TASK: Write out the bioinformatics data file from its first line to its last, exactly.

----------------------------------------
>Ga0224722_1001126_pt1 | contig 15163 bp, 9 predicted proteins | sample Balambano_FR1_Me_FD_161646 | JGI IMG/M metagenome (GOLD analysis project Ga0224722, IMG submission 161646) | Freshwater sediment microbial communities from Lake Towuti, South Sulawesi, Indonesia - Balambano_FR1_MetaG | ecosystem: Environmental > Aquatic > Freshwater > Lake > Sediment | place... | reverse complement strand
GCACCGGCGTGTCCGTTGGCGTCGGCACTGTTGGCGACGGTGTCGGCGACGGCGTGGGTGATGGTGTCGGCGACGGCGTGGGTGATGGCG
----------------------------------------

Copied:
>Ga0224722_1001126_pt1 | contig 15163 bp, 9 predicted proteins | sample Balambano_FR1_Me_FD_161646 | JGI IMG/M metagenome (GOLD analysis project Ga0224722, IMG submission 161646) | Freshwater sediment microbial communities from Lake Towuti, South Sulawesi, Indonesia - Balambano_FR1_MetaG | ecosystem: Environmental > Aquatic > Freshwater > Lake > Sediment | place... | reverse complement strand
GCACCGGCGTGTCCGTTGGCGTCGGCACTGTTGGCGACGGTGTCGGCGACGGCGTGGGTGATGGTGTCGGCGACGGCGTGGGTGATGGCG